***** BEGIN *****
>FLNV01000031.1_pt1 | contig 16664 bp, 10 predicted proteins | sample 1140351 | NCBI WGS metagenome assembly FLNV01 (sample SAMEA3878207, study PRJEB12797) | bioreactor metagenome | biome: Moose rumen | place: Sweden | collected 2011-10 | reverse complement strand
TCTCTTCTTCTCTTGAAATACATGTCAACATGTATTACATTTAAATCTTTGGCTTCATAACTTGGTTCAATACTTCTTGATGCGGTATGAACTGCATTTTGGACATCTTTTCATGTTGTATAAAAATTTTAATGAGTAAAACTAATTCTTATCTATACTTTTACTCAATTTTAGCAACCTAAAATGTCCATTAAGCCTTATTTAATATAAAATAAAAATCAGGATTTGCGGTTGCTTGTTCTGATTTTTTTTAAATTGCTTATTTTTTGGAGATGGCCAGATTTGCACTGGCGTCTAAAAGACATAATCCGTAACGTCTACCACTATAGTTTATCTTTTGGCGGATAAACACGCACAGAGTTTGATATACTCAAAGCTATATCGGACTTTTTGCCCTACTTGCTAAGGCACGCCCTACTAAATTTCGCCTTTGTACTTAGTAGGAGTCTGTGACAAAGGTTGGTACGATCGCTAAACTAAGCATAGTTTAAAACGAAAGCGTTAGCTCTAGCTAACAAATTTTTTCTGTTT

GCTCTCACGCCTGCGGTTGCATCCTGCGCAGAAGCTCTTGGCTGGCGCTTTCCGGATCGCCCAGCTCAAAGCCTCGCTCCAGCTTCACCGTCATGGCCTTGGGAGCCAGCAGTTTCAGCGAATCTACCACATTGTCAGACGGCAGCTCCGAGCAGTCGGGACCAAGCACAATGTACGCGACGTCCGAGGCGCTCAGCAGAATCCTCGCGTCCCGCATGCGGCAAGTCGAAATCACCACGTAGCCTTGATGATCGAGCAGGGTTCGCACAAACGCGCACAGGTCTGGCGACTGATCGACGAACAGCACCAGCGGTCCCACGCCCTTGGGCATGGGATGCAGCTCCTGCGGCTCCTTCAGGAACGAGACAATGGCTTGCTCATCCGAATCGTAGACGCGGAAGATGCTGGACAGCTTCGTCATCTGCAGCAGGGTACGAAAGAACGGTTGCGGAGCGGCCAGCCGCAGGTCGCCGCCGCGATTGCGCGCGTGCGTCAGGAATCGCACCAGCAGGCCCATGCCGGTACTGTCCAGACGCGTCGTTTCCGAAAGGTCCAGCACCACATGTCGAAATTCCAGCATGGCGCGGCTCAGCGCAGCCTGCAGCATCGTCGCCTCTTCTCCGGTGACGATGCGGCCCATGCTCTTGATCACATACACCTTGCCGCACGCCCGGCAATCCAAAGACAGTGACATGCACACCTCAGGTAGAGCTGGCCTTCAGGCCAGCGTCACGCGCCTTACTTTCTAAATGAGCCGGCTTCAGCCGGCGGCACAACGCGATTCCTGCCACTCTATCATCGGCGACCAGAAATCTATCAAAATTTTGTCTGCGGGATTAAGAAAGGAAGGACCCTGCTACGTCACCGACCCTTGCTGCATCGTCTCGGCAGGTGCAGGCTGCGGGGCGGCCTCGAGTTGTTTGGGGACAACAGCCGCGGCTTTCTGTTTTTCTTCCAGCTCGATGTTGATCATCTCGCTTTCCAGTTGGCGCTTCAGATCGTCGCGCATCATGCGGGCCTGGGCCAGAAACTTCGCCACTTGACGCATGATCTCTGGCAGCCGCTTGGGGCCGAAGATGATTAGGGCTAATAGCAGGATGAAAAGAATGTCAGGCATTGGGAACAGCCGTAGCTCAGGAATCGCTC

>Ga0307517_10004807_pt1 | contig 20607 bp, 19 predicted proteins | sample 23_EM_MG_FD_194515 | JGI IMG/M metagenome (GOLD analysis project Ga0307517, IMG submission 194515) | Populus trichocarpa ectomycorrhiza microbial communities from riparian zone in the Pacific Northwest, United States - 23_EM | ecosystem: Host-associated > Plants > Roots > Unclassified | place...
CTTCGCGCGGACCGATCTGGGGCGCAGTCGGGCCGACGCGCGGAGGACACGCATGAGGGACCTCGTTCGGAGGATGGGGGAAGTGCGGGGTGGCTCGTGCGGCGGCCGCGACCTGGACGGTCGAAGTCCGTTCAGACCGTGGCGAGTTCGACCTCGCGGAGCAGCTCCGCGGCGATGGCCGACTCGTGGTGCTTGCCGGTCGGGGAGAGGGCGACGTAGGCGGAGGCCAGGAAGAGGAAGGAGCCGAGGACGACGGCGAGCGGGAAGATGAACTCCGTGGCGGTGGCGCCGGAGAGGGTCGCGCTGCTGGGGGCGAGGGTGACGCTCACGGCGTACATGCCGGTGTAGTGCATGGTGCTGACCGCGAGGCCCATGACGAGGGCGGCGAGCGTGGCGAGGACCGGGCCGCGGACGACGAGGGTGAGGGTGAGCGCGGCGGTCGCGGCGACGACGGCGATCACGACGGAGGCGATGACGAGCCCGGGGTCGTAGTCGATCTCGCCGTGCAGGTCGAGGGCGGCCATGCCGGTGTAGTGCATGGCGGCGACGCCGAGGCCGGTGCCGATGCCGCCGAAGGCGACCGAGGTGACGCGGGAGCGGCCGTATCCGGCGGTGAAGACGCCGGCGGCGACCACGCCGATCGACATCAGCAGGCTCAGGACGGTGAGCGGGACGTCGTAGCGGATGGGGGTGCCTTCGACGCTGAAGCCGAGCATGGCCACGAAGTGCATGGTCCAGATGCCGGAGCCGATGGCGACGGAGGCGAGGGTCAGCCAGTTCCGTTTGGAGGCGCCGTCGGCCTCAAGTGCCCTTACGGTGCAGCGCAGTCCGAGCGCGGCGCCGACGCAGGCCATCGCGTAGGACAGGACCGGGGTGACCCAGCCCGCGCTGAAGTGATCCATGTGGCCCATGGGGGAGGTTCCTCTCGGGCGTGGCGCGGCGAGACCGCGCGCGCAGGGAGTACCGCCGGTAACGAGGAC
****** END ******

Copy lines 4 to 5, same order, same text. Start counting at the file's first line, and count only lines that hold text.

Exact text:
>Ga0307517_10004807_pt1 | contig 20607 bp, 19 predicted proteins | sample 23_EM_MG_FD_194515 | JGI IMG/M metagenome (GOLD analysis project Ga0307517, IMG submission 194515) | Populus trichocarpa ectomycorrhiza microbial communities from riparian zone in the Pacific Northwest, United States - 23_EM | ecosystem: Host-associated > Plants > Roots > Unclassified | place...
CTTCGCGCGGACCGATCTGGGGCGCAGTCGGGCCGACGCGCGGAGGACACGCATGAGGGACCTCGTTCGGAGGATGGGGGAAGTGCGGGGTGGCTCGTGCGGCGGCCGCGACCTGGACGGTCGAAGTCCGTTCAGACCGTGGCGAGTTCGACCTCGCGGAGCAGCTCCGCGGCGATGGCCGACTCGTGGTGCTTGCCGGTCGGGGAGAGGGCGACGTAGGCGGAGGCCAGGAAGAGGAAGGAGCCGAGGACGACGGCGAGCGGGAAGATGAACTCCGTGGCGGTGGCGCCGGAGAGGGTCGCGCTGCTGGGGGCGAGGGTGACGCTCACGGCGTACATGCCGGTGTAGTGCATGGTGCTGACCGCGAGGCCCATGACGAGGGCGGCGAGCGTGGCGAGGACCGGGCCGCGGACGACGAGGGTGAGGGTGAGCGCGGCGGTCGCGGCGACGACGGCGATCACGACGGAGGCGATGACGAGCCCGGGGTCGTAGTCGATCTCGCCGTGCAGGTCGAGGGCGGCCATGCCGGTGTAGTGCATGGCGGCGACGCCGAGGCCGGTGCCGATGCCGCCGAAGGCGACCGAGGTGACGCGGGAGCGGCCGTATCCGGCGGTGAAGACGCCGGCGGCGACCACGCCGATCGACATCAGCAGGCTCAGGACGGTGAGCGGGACGTCGTAGCGGATGGGGGTGCCTTCGACGCTGAAGCCGAGCATGGCCACGAAGTGCATGGTCCAGATGCCGGAGCCGATGGCGACGGAGGCGAGGGTCAGCCAGTTCCGTTTGGAGGCGCCGTCGGCCTCAAGTGCCCTTACGGTGCAGCGCAGTCCGAGCGCGGCGCCGACGCAGGCCATCGCGTAGGACAGGACCGGGGTGACCCAGCCCGCGCTGAAGTGATCCATGTGGCCCATGGGGGAGGTTCCTCTCGGGCGTGGCGCGGCGAGACCGCGCGCGCAGGGAGTACCGCCGGTAACGAGGAC